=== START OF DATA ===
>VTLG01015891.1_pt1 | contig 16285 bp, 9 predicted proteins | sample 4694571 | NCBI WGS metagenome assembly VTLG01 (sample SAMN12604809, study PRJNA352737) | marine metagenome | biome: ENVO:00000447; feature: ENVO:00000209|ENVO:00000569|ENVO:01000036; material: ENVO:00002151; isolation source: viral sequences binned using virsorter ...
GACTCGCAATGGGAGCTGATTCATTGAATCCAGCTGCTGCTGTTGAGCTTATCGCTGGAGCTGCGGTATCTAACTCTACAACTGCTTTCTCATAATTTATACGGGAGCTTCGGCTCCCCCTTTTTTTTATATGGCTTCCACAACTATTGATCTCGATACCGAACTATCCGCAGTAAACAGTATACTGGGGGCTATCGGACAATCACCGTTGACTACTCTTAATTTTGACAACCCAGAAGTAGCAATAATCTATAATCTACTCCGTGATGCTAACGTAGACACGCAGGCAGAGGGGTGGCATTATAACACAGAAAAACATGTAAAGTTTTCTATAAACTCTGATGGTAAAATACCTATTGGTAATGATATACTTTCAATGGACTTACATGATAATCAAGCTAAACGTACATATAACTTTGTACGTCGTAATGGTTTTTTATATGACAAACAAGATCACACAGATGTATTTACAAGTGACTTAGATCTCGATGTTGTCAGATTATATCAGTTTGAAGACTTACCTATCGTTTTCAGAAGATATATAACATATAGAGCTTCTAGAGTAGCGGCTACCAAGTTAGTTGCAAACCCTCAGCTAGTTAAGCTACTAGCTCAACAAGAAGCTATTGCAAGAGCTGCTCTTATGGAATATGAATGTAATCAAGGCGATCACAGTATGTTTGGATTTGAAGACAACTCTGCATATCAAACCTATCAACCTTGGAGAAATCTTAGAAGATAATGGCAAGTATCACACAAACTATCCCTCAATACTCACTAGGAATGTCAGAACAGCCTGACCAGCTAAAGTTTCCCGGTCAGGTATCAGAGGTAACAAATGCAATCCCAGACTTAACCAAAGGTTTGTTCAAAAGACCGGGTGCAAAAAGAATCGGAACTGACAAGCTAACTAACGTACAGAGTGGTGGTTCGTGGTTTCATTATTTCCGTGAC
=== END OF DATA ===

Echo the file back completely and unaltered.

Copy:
>VTLG01015891.1_pt1 | contig 16285 bp, 9 predicted proteins | sample 4694571 | NCBI WGS metagenome assembly VTLG01 (sample SAMN12604809, study PRJNA352737) | marine metagenome | biome: ENVO:00000447; feature: ENVO:00000209|ENVO:00000569|ENVO:01000036; material: ENVO:00002151; isolation source: viral sequences binned using virsorter ...
GACTCGCAATGGGAGCTGATTCATTGAATCCAGCTGCTGCTGTTGAGCTTATCGCTGGAGCTGCGGTATCTAACTCTACAACTGCTTTCTCATAATTTATACGGGAGCTTCGGCTCCCCCTTTTTTTTATATGGCTTCCACAACTATTGATCTCGATACCGAACTATCCGCAGTAAACAGTATACTGGGGGCTATCGGACAATCACCGTTGACTACTCTTAATTTTGACAACCCAGAAGTAGCAATAATCTATAATCTACTCCGTGATGCTAACGTAGACACGCAGGCAGAGGGGTGGCATTATAACACAGAAAAACATGTAAAGTTTTCTATAAACTCTGATGGTAAAATACCTATTGGTAATGATATACTTTCAATGGACTTACATGATAATCAAGCTAAACGTACATATAACTTTGTACGTCGTAATGGTTTTTTATATGACAAACAAGATCACACAGATGTATTTACAAGTGACTTAGATCTCGATGTTGTCAGATTATATCAGTTTGAAGACTTACCTATCGTTTTCAGAAGATATATAACATATAGAGCTTCTAGAGTAGCGGCTACCAAGTTAGTTGCAAACCCTCAGCTAGTTAAGCTACTAGCTCAACAAGAAGCTATTGCAAGAGCTGCTCTTATGGAATATGAATGTAATCAAGGCGATCACAGTATGTTTGGATTTGAAGACAACTCTGCATATCAAACCTATCAACCTTGGAGAAATCTTAGAAGATAATGGCAAGTATCACACAAACTATCCCTCAATACTCACTAGGAATGTCAGAACAGCCTGACCAGCTAAAGTTTCCCGGTCAGGTATCAGAGGTAACAAATGCAATCCCAGACTTAACCAAAGGTTTGTTCAAAAGACCGGGTGCAAAAAGAATCGGAACTGACAAGCTAACTAACGTACAGAGTGGTGGTTCGTGGTTTCATTATTTCCGTGAC